“Most guys play around with lighting at their own homes first, then they seek out a couple of jobs and really get started,” said Peace. “One of my customers started out with landscape lighting about 10 years ago, and within five years, he was performing 200- to 300-fixture installations. He goes out during the day to check out the customer’s home and landscape, and then he goes back out at night to make any necessary adjustments. It’s really an art at that point.”
Peace recommends that a contractor who wants to get into landscape lighting take at least some training before actually performing jobs for customers. Peace’s company, Vista, offers numerous training programs nationwide that include basic lighting installation, estimating, troubleshooting and design assistance. Information about available training is available at Vista’s website, [ital>www.vistapro.com<ital].
“A contractor may need to invest six to 10 hours of class time to get a basic knowledge of outdoor lighting,” said Peace. “At Vista, we actually go with our students to their first few jobs to assist with the design work, getting the bid, and so on. We do recommend that individuals new to the business set aside some time to install lighting at their own homes or a friend’s home. That gives them the opportunity to play and experiment a little, see how much light an LED at 2.5 or 4.5 watts will give them, for example.”
Keys to success
When it comes to finding a lighting supplier, most contractors tend to stay local for the sake of convenience. However, the best practice is to get quotes from two to three different distributors to see who offers the best pricing. From there, determine which distributor also has the ultimate combination of product knowledge and experience.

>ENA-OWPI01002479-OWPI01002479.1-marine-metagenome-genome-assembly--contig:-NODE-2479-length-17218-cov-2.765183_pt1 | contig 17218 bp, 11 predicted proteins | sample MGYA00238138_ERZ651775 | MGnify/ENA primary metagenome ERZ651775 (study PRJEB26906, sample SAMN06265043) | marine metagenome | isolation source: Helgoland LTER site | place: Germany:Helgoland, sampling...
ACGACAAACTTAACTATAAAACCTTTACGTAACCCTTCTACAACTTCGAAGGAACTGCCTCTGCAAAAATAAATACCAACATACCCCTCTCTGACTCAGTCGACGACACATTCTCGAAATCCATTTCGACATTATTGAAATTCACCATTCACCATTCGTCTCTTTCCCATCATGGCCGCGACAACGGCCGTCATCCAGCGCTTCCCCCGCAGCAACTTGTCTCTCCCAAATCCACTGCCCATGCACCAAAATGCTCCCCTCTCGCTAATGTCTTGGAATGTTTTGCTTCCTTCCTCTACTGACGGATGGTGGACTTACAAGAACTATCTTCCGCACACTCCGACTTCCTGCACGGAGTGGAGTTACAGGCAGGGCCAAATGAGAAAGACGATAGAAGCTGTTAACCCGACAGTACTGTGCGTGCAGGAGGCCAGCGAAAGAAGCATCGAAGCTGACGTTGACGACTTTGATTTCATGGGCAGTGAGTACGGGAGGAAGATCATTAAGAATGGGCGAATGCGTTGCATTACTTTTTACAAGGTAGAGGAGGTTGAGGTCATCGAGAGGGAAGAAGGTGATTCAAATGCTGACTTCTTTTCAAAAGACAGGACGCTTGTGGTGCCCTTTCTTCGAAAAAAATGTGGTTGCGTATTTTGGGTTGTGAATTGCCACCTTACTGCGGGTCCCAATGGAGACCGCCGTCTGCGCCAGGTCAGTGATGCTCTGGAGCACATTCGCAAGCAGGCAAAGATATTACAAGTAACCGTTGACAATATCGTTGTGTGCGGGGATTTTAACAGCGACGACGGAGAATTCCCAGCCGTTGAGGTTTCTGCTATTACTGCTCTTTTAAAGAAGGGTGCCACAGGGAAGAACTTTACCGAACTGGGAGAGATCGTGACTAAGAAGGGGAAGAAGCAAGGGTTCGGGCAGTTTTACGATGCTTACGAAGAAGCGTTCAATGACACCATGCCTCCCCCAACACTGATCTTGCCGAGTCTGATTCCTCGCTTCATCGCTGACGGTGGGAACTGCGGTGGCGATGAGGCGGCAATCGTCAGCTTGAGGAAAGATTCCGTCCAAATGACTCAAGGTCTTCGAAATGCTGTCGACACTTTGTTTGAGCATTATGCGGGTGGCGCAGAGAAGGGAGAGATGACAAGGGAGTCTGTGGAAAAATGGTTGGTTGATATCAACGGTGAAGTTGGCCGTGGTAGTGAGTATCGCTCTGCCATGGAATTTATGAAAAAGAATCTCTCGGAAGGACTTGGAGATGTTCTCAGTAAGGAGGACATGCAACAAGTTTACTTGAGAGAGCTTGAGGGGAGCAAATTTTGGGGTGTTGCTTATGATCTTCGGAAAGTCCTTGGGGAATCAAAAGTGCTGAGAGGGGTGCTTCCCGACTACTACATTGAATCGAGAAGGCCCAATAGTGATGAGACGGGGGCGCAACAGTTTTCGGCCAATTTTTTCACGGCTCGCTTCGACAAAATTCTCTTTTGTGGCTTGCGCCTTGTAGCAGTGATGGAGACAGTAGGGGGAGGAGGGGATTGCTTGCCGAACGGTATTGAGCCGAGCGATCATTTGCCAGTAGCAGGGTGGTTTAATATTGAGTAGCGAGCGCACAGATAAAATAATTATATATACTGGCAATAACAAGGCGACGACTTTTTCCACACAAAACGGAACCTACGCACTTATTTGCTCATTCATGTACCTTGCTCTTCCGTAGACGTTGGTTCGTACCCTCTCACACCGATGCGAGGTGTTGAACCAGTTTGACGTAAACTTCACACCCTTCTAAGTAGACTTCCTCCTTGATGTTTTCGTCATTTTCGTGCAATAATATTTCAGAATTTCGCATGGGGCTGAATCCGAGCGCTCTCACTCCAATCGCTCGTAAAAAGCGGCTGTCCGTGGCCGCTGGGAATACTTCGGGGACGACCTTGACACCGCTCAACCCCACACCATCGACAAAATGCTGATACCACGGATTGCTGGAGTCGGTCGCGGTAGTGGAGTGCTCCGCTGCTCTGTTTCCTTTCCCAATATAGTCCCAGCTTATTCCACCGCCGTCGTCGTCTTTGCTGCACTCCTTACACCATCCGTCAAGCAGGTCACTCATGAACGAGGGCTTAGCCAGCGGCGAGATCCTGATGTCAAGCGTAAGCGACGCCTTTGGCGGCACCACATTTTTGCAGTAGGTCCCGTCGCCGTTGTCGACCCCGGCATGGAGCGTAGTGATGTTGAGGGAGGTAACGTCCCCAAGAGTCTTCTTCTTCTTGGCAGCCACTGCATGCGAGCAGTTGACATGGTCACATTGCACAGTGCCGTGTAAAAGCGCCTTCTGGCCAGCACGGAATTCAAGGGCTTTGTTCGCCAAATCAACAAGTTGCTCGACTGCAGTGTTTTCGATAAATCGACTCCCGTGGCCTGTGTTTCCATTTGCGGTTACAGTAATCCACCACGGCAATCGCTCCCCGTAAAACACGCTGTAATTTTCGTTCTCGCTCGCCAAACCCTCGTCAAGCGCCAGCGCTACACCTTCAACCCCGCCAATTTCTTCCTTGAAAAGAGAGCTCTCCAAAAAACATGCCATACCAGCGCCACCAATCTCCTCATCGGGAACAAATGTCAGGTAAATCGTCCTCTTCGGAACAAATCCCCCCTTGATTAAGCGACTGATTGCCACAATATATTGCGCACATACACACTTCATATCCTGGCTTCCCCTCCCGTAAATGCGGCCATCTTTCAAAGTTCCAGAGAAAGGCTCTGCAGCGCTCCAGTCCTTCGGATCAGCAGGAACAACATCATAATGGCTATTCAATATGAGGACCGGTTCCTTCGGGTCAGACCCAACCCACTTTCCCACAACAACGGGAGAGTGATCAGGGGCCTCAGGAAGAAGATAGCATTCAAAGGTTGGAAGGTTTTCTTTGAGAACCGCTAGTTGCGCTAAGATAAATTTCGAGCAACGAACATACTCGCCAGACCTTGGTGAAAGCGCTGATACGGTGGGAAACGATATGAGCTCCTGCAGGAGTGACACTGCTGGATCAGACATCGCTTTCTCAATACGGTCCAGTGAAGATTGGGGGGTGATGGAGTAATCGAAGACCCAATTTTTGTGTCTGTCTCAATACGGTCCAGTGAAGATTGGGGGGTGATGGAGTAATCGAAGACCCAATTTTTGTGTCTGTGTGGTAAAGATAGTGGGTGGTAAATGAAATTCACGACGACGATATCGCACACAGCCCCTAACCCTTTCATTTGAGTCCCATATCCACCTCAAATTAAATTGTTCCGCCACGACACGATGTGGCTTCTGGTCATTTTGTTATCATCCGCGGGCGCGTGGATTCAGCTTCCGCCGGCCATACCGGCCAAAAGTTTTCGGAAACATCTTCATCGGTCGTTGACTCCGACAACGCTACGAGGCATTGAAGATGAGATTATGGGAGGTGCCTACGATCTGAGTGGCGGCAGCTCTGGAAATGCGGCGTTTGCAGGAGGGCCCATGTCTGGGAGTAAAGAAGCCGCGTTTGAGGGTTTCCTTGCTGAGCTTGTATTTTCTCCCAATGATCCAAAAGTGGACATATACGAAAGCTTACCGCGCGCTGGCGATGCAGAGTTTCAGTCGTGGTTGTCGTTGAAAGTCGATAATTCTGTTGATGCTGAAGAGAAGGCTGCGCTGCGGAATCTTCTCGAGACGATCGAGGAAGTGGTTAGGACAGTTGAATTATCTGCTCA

“Back when I was installing lighting, I typically used two distributors all the time because they were convenient to my location, the price was right, and if I had a question or problem, they could help me solve it pretty quickly,” said Peace. “At first, price tends to be a contractor’s primary concern. But the distributor relationship will eventually come into play. You need to feel that the person with whom you’re working is knowledgeable about what they’re selling and can help you work through a problem when necessary.”
Knowledge is also a key factor when it comes to a contractor’s ultimate failure or success at the landscape lighting business. If contractors don’t know how to sell lighting and are uninformed about the products available, they can’t speak to their businesses intelligently. Also, prospective clients may get scared off because they know more about landscape lighting than the contractor they’re trying to hire.
“People today can go to the Internet and find out nearly everything they need to know about a product or service,” said Peace. “Outdoor lighting is no different. Many homeowners will self-educate first, and then they call contractors for bids. I’ve had contractors tell me, ‘I didn’t get the bid, but the clients sure knew a whole lot about lighting.’ I respond, ‘Would you hire someone for a job who doesn’t know as much as you do?’
“Landscape lighting can be very profitable if they get into it and do it right. Get educated and then experiment with it. It can be an easy money-maker.”
Article provided by Vista Professional Outdoor Lighting. For more information, visitwww.vistapro.com.